Last week, the Rochester Institute of Technology announced the commercial launch of its Print Standards Audit Certification, or PSA for short. The program, started by Professor Robert Chung, has been in development for the past year and promises to help printers demonstrate they’ve mastered the use of standards in their operating workflow. This new certification process focuses on preparing printers for workflows that will accommodate new technology as well as an international supply chain.
The advantage of this PSA certification process is that it encompasses multiple standardization methods and certifications, auditing them all as a whole and making sure they work synergistically. Contributions to the PSA certification process came from multiple international leaders in standardization, including KEE Consultants (France), Fogra (Germany), Ugra (Switzerland), SCGM (Netherlands), BPiF (UK), and IDEAlliance (U.S.).
KEE and IDEAlliance proved to be huge players in making the PSA successful. KEE’s ISO 12647–based Gap Analysis Audit is fully aligned with the PSA process, and some of KEE’s tools for assessing conformance to a PDF/X compliant workflow were also part of the PSA process. Another important partner was IDEAlliance, which has enabled printers to achieve a shared neutral appearance across multiple technologies and substrates with its G7 calibration method. Both collaborators, in addition to others, were instrumental in making the PSA certification process a success.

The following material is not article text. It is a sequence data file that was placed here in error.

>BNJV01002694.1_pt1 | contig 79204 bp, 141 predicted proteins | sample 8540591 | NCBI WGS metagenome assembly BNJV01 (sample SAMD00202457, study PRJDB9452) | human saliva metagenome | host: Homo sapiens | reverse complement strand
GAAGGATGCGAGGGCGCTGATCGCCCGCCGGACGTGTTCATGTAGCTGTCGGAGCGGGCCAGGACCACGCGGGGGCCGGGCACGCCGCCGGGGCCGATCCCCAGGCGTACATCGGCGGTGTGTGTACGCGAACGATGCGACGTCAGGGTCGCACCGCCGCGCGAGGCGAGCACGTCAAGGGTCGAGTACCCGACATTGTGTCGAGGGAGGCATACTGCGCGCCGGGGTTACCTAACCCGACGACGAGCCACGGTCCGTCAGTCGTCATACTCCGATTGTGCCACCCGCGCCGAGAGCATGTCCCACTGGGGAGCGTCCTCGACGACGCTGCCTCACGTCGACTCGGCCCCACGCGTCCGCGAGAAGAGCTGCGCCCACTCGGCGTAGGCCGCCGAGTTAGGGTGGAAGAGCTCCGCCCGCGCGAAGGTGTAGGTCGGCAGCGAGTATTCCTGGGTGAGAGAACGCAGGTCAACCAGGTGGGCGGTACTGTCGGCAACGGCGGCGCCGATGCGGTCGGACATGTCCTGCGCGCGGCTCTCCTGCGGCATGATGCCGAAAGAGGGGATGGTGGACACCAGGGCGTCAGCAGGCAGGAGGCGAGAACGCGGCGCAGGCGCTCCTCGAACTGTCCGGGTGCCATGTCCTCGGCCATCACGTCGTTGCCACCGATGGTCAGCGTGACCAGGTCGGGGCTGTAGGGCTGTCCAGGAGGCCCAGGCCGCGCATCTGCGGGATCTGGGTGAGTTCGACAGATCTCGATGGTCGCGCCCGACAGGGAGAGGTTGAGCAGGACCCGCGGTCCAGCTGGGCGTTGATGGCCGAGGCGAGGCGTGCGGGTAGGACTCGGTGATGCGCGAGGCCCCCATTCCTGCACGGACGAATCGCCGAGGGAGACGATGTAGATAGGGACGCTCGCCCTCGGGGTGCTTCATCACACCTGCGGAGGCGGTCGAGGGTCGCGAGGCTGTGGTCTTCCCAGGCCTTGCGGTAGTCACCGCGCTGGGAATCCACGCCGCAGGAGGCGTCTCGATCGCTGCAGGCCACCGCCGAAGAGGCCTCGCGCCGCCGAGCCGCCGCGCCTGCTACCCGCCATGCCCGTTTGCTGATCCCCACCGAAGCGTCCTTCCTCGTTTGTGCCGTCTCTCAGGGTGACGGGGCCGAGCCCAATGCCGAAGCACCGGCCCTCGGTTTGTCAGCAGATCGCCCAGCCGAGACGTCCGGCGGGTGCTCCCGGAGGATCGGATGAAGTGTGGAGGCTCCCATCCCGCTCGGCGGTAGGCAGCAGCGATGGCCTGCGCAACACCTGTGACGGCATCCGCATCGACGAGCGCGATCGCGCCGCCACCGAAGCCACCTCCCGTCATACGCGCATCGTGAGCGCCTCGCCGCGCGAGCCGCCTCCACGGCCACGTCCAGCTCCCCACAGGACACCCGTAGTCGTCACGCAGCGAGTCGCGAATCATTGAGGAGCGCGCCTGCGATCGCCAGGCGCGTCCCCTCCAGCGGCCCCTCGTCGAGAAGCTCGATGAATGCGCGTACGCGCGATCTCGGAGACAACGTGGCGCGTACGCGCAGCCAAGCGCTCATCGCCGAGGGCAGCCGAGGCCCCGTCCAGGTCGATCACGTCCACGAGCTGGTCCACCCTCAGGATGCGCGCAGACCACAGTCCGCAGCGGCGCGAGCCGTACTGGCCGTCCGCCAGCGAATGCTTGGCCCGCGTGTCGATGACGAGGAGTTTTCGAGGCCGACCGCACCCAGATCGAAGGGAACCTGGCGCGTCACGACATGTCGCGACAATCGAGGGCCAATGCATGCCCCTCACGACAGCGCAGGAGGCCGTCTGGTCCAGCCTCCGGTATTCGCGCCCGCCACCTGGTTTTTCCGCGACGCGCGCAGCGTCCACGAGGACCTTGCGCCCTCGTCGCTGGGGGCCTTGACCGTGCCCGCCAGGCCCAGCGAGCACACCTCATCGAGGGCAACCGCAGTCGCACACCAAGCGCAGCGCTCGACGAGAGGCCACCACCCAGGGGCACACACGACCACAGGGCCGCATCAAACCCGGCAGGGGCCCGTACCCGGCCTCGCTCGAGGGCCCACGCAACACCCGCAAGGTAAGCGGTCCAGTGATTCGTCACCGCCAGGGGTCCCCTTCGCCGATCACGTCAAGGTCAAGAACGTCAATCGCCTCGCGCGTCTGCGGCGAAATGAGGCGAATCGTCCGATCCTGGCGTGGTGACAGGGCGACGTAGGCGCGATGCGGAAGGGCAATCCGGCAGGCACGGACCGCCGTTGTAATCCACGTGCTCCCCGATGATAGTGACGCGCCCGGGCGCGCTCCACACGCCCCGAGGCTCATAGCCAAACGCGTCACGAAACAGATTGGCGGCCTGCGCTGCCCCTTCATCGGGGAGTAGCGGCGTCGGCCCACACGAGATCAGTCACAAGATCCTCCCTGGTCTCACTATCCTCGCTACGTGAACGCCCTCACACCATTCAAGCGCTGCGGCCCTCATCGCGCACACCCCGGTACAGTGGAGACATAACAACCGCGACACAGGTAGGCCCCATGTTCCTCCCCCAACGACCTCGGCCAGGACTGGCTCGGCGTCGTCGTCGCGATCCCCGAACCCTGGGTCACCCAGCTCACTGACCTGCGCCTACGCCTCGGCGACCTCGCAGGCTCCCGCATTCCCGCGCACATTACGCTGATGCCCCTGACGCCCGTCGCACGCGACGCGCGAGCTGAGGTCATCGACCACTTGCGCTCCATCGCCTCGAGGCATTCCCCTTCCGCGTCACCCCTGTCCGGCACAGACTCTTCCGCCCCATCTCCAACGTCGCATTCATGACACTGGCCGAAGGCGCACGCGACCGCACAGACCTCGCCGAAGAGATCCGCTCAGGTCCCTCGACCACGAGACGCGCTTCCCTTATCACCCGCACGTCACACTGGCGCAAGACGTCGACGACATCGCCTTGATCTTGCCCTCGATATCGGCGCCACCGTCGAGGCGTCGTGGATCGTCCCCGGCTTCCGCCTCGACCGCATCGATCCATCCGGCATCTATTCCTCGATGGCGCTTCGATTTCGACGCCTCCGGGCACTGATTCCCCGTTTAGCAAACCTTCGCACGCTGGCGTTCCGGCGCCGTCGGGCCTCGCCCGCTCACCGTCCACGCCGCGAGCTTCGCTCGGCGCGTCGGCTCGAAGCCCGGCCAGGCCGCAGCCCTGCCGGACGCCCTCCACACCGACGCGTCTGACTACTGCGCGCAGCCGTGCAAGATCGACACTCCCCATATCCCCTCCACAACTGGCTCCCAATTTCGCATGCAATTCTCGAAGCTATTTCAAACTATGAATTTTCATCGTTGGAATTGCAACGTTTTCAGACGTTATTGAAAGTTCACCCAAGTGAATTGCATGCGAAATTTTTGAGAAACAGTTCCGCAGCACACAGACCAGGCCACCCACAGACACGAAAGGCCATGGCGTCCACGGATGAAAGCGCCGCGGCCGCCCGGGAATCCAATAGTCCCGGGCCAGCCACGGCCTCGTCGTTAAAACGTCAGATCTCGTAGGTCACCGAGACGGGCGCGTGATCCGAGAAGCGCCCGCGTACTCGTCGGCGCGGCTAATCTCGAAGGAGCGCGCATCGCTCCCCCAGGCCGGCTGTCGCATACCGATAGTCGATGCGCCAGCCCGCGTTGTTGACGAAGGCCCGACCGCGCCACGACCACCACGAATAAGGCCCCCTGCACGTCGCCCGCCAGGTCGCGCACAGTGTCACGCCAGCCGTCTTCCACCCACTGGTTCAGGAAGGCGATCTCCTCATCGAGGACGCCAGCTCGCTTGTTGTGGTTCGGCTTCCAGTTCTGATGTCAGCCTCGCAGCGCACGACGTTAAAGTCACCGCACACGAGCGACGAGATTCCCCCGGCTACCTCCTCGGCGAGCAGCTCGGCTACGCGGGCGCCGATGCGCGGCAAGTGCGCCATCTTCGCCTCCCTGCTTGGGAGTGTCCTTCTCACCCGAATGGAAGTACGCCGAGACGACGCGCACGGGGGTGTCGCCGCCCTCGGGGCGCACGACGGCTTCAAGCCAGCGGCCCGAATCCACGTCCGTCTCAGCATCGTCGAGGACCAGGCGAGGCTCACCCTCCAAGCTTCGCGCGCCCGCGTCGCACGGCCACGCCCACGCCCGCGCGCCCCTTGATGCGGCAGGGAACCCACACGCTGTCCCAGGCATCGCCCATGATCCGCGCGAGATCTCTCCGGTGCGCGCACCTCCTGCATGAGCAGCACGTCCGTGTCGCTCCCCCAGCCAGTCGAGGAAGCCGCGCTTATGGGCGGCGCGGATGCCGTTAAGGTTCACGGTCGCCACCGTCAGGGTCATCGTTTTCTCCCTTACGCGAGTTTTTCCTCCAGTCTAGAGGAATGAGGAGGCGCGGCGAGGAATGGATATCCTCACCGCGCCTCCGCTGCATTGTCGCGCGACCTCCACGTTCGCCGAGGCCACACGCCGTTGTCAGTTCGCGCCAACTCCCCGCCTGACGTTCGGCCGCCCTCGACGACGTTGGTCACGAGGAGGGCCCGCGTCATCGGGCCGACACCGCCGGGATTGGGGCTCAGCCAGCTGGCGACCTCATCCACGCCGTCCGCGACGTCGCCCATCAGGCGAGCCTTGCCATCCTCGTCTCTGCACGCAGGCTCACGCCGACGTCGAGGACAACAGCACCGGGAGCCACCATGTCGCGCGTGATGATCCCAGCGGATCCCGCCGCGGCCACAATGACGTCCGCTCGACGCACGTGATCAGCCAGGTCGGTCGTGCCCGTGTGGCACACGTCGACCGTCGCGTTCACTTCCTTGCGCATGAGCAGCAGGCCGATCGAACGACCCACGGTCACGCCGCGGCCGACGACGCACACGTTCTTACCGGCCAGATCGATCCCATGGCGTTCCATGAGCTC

As printers seek to differentiate themselves in the marketplace, they are faced with the tough decision of which certifications to seek out. The PSA certification process makes a good case for itself, since it is one of the only to incorporate several standards and workflows to aid printers in obtaining balanced results from the beginning to the end of their processes.
So, when you are looking for a company to print your project, how do its certifications affect your decision?
Author: John Mehl